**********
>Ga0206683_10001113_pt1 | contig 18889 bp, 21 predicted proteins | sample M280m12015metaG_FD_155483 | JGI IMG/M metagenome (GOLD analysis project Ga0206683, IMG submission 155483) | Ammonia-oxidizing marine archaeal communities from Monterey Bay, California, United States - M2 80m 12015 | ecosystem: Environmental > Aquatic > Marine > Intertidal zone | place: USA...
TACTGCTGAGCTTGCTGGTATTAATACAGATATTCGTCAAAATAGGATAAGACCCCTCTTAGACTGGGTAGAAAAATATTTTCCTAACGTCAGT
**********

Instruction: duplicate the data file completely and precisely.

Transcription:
>Ga0206683_10001113_pt1 | contig 18889 bp, 21 predicted proteins | sample M280m12015metaG_FD_155483 | JGI IMG/M metagenome (GOLD analysis project Ga0206683, IMG submission 155483) | Ammonia-oxidizing marine archaeal communities from Monterey Bay, California, United States - M2 80m 12015 | ecosystem: Environmental > Aquatic > Marine > Intertidal zone | place: USA...
TACTGCTGAGCTTGCTGGTATTAATACAGATATTCGTCAAAATAGGATAAGACCCCTCTTAGACTGGGTAGAAAAATATTTTCCTAACGTCAGT